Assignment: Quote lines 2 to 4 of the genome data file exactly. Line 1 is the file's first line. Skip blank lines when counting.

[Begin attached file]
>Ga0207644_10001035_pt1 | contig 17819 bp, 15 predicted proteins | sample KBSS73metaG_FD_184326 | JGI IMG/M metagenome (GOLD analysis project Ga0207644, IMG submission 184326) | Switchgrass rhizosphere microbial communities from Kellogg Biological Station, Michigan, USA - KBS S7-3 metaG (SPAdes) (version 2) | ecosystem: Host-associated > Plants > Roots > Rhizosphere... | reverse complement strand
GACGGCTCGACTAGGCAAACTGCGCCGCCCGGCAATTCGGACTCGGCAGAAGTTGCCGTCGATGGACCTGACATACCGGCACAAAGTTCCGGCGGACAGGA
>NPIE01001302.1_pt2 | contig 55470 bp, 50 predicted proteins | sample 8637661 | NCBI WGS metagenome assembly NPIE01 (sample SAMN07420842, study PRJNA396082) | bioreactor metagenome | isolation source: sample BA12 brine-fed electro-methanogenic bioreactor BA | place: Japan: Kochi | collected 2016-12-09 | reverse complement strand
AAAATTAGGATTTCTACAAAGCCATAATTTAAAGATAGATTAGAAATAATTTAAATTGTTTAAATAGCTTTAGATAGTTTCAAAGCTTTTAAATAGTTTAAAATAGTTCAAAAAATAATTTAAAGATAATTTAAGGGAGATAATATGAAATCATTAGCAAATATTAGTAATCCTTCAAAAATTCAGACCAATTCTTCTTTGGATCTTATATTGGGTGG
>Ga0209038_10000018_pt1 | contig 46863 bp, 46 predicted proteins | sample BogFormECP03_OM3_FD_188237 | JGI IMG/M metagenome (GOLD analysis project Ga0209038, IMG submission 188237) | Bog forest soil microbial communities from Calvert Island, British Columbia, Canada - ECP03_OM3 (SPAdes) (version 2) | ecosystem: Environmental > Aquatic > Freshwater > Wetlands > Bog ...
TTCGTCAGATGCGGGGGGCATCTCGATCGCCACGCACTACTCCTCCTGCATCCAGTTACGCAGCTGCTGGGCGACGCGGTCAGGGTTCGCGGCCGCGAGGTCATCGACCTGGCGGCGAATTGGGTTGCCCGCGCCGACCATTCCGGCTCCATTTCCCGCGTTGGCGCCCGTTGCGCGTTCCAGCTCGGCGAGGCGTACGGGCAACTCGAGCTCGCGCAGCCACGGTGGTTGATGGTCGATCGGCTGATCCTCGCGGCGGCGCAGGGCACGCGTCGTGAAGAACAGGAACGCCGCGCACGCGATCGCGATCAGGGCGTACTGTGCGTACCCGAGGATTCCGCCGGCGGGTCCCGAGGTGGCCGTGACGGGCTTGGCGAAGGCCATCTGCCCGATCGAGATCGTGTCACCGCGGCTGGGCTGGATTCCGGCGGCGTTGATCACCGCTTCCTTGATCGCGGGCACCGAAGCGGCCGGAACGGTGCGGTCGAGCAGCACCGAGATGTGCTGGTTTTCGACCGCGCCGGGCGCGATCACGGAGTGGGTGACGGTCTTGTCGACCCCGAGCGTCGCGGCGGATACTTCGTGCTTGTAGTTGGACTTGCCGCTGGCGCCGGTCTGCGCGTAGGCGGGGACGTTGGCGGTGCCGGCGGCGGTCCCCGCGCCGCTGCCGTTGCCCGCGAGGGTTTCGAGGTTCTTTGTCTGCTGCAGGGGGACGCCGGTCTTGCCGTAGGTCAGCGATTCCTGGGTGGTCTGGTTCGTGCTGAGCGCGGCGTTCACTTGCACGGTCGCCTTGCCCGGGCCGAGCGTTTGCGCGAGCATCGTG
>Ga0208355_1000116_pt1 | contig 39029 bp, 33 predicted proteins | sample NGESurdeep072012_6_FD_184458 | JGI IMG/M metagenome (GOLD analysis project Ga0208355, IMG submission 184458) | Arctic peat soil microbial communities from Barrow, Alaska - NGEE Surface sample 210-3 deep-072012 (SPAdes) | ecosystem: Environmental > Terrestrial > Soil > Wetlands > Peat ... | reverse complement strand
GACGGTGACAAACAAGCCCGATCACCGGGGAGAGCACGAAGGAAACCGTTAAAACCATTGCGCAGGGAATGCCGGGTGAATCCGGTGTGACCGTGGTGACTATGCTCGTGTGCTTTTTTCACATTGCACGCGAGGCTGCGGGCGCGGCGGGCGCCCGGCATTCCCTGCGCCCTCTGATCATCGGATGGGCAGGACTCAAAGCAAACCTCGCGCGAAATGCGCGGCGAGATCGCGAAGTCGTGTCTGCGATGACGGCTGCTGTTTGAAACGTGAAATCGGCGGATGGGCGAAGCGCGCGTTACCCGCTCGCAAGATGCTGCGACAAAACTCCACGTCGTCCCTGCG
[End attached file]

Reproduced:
GACGGCTCGACTAGGCAAACTGCGCCGCCCGGCAATTCGGACTCGGCAGAAGTTGCCGTCGATGGACCTGACATACCGGCACAAAGTTCCGGCGGACAGGA
>NPIE01001302.1_pt2 | contig 55470 bp, 50 predicted proteins | sample 8637661 | NCBI WGS metagenome assembly NPIE01 (sample SAMN07420842, study PRJNA396082) | bioreactor metagenome | isolation source: sample BA12 brine-fed electro-methanogenic bioreactor BA | place: Japan: Kochi | collected 2016-12-09 | reverse complement strand
AAAATTAGGATTTCTACAAAGCCATAATTTAAAGATAGATTAGAAATAATTTAAATTGTTTAAATAGCTTTAGATAGTTTCAAAGCTTTTAAATAGTTTAAAATAGTTCAAAAAATAATTTAAAGATAATTTAAGGGAGATAATATGAAATCATTAGCAAATATTAGTAATCCTTCAAAAATTCAGACCAATTCTTCTTTGGATCTTATATTGGGTGG